domingo, 13 de octubre de 2013

Derek Bailey - Standards (Tzadik,2007) / Ballads (Tzadik,2002)


La figura de Derek Bailey es uno de los grandes patrimonios musicales dentro de la escena de experimentación desde los años 70. Curiosamente, he querido rescatar este disco ya que suelo comparar la figura de Bill Orcutt con sus discos de deconstrucción folk de manera visceral y punk con la música y la figura de un personaje como Bailey. Con "Standards" (2007) o "Ballads "(2002) (originalmente las sesiones de "Standards" fueron grabadas con anterioridad , aunque acabaron viendo la luz tras la muerte de Bailey, ambos sucesos curiosamente sucedieron en navidad) siento una conexión entre estos dos personajes. En el último disco Orcutt, haciendo gala a la retranca y críptica visión de su música decide apoderarse de un puñado de canciones que se acaban asociando a la banalidad y lo manido. Esta también fue la perspectiva realizada por Bailey en estas versiones en "Ballads" y "Standards" que acaban encontrando un epitafio celestial y delicioso a la discografía de Bailey, demostrando todas las enseñanzas previas de aquellas entregas de la serie "Solo Guitar" . Dejarse mecer en estos dos discos sigue siendo un placer.

"The Baileys—Derek in New York to pick up a "new guitar—invited Zorn and Ikue Mori to their suite for dinner. During the evening, Bailey took out the vintage Epiphone Emperor (an oversized acoustic archtop designed for big band rhythm playing without amplification) and started to play classic pop tunes. As Brookman-Bailey points out, we might locate the songs in the guitar itself or in Bailey's early years in dance bands. A few days later, Bailey went into a New York studio and recorded Standards, later repeating the process in London for Ballads."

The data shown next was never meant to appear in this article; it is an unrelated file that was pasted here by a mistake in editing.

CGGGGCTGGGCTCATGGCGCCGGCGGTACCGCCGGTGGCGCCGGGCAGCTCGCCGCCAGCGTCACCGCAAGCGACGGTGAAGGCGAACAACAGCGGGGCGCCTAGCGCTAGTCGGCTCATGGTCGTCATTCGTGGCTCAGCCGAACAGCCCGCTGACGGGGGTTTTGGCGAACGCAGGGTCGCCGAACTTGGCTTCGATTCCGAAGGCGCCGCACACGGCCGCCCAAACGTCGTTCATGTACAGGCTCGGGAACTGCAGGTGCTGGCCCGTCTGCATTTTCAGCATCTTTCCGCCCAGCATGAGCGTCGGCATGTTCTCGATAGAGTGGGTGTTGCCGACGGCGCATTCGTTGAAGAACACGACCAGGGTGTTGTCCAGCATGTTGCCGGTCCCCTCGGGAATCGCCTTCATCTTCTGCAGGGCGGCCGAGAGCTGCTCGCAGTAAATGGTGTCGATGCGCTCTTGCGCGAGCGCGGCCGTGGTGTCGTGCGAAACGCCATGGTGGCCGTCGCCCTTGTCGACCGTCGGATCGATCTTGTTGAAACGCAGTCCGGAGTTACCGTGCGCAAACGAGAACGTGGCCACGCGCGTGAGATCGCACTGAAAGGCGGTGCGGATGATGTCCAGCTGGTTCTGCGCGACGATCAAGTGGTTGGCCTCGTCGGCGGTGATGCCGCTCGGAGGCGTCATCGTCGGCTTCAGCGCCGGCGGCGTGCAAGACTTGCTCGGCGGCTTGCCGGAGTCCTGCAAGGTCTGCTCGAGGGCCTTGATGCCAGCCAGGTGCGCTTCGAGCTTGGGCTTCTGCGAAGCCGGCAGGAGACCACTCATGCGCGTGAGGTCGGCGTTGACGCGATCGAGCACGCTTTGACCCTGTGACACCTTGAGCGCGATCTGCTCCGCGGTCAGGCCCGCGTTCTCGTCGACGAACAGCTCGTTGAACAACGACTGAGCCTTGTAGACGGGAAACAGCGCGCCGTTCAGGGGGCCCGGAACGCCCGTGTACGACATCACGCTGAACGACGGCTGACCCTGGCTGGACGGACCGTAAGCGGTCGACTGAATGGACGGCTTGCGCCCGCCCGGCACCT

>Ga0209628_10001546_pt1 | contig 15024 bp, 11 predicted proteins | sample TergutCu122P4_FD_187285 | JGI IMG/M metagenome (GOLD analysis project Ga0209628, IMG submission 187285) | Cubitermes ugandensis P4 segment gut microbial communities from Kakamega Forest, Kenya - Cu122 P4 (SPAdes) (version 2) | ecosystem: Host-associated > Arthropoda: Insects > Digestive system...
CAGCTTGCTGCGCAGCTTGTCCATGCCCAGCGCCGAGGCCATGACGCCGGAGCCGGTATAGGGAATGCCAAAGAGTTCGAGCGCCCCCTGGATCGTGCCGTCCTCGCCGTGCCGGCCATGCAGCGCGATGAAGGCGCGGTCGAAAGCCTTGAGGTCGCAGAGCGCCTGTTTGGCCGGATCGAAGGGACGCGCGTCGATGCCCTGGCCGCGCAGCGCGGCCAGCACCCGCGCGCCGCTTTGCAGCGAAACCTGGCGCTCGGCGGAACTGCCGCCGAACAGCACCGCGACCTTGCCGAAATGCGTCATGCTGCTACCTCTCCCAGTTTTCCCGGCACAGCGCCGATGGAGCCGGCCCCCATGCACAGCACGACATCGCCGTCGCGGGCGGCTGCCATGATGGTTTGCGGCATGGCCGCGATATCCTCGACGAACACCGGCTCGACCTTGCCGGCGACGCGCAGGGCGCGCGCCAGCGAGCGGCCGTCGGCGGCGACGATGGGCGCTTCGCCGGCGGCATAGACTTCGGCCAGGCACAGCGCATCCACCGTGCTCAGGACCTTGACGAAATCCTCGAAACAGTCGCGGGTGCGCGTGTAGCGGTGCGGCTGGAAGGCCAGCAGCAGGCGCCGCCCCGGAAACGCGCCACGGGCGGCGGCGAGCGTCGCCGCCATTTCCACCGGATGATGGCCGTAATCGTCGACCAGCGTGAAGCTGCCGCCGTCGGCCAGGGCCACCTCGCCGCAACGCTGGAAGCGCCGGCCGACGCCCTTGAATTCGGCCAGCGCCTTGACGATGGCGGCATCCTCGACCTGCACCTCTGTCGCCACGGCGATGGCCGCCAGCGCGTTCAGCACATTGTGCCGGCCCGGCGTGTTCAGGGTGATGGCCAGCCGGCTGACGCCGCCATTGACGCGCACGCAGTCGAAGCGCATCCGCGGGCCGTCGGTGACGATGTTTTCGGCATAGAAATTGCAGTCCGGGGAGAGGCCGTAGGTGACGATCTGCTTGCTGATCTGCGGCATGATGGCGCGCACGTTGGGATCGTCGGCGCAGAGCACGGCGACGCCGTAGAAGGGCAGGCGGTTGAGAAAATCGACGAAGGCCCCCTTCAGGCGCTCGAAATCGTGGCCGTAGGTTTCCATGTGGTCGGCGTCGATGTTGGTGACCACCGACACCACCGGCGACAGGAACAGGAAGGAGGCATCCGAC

"out that afternoon, a beautiful acoustic archtop with deep resonant warm tones, the Epiphone Emperor Regent was duly purchased and transported to our usual hotel on the Lower East Side in Manhatten. Derek was thrilled. . . . . . . .and looked like a kid at Christmas who'd gotten the present of his dreams.

On the evening of Christmas Day we were joined at our hotel rooms by John Zorn and Ikue Mori for dinner, as the port and wine flowed the evening punctuated by much laughter, developed into one of contentment and relaxation that comes from the company of old friends. After dinner Derek introduced his new purchase to the guests. Someone... now impossible to remember who, requested Derek play “Laura” and he obliged, whether it was the collective conviviality or perhaps the spirit of the vintage instrument that filled the room with its full warm sound."





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